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(For those not familiar with the Ross Yoke Engine, this animation seems to be the clearest available animation of how the Stirling Engine works with the Ross Yoke. I didn't move the animation inline because it is embedded in the web page. - Marty)

So I am animating a Stirling engine and I'm trying to rig a proper Ross Yoke instead of a regular crank shaft, like so: enter image description here and can not, for the life of me, figure out how I would include the slide pin action. Basically I wind up with both pistons moving in phase. enter image description here I have the file in dropbox HERE

For the record, yes I do know the slide pin is way too low on the yoke; I will address that once I can actually figure out this rig. I've used blender for years for CAD stuff and I'm basically a novice when it comes to animation and rigging. Any help would be greatly appreciated, as I've basically exhausted my knowledge on the subject and whatever tutorials I can find.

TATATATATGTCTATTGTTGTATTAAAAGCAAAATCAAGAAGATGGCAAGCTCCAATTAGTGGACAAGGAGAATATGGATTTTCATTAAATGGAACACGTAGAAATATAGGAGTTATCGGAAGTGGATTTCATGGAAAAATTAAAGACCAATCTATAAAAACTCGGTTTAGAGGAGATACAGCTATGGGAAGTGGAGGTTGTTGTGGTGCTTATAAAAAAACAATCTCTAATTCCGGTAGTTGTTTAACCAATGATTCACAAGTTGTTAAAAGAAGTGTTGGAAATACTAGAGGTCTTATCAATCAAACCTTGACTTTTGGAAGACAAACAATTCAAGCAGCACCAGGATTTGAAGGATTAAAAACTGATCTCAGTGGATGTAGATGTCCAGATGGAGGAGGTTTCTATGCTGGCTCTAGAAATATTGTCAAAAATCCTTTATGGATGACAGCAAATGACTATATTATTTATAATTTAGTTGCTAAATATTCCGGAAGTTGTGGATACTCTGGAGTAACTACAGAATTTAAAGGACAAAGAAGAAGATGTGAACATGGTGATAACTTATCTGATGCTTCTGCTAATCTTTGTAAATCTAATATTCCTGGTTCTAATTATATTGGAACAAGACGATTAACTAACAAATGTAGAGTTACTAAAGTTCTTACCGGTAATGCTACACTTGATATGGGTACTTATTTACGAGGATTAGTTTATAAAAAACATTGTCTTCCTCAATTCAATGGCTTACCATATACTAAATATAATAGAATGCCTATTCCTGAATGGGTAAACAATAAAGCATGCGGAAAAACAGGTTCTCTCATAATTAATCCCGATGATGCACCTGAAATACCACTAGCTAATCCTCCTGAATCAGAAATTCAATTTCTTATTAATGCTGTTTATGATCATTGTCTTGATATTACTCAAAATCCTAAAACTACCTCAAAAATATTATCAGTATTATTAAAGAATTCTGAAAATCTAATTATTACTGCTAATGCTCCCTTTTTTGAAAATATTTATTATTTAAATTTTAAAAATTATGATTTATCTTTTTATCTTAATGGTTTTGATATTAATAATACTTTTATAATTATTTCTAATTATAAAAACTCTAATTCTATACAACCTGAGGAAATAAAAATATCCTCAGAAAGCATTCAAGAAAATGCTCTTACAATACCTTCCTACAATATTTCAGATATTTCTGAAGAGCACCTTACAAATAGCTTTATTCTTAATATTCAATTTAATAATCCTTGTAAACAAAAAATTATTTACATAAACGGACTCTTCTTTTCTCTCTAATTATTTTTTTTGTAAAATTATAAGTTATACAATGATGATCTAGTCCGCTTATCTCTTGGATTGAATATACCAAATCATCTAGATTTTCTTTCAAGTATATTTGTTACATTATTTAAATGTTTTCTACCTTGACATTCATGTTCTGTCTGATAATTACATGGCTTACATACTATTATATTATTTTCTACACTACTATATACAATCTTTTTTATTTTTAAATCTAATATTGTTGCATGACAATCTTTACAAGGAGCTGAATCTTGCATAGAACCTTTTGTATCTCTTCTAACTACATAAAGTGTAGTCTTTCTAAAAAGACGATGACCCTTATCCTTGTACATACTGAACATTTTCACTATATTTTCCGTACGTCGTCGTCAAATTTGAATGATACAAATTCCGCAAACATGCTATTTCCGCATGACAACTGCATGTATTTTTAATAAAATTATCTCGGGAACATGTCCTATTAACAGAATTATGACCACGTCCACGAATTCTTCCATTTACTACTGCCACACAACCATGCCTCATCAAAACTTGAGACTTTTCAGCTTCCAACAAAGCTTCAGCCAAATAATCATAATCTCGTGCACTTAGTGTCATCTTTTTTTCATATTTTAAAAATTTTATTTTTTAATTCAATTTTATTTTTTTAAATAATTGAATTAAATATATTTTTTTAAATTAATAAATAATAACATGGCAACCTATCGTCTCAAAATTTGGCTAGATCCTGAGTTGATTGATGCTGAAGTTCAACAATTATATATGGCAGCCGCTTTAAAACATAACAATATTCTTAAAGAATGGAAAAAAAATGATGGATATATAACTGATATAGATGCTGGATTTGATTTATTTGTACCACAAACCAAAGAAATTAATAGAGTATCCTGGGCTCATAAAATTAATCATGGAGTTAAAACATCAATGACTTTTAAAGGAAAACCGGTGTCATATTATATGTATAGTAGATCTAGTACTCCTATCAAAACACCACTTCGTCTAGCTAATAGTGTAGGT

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    $\begingroup$ blender.stackexchange.com/questions/102990/… $\endgroup$ Commented May 27, 2022 at 13:58
  • $\begingroup$ it is always a good idea to link a video how it should work - not everybody know how the Stirling engine is moving.... ;) $\endgroup$
    – Chris
    Commented May 27, 2022 at 15:32
  • $\begingroup$ @DuarteFarrajotaRamos thank you but it's the ross yoke part that I'm trying to get working and those are also alphas style Stirling engines, but on a crankshaft instead. $\endgroup$
    – Rebel Rae
    Commented May 27, 2022 at 23:14
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    $\begingroup$ I've added a pointer to an animation, but it's embedded in its web page and can't be embedded here, as far as I can tell. For those unfamiliar: Ross Yoke is a means of converting the linear motion of pistons in a Stirling Engine into rotational motion. $\endgroup$ Commented May 28, 2022 at 0:20
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    $\begingroup$ i can offer you this solution: [1]: i.sstatic.net/I33Nn.gif but....it has 3 dependency circles, and the positioning of my bones isn't perfectly right, but it works (and of course you can position them right and it will still work). The gif is exactly from my solution. Here are a lot of "knowitalls" and perfectionist - for them the solution is of course bullshit, but if you are interested in a working solution - i will offer that to you. But i just wanna be sure you are searching a solution, not perfection.... $\endgroup$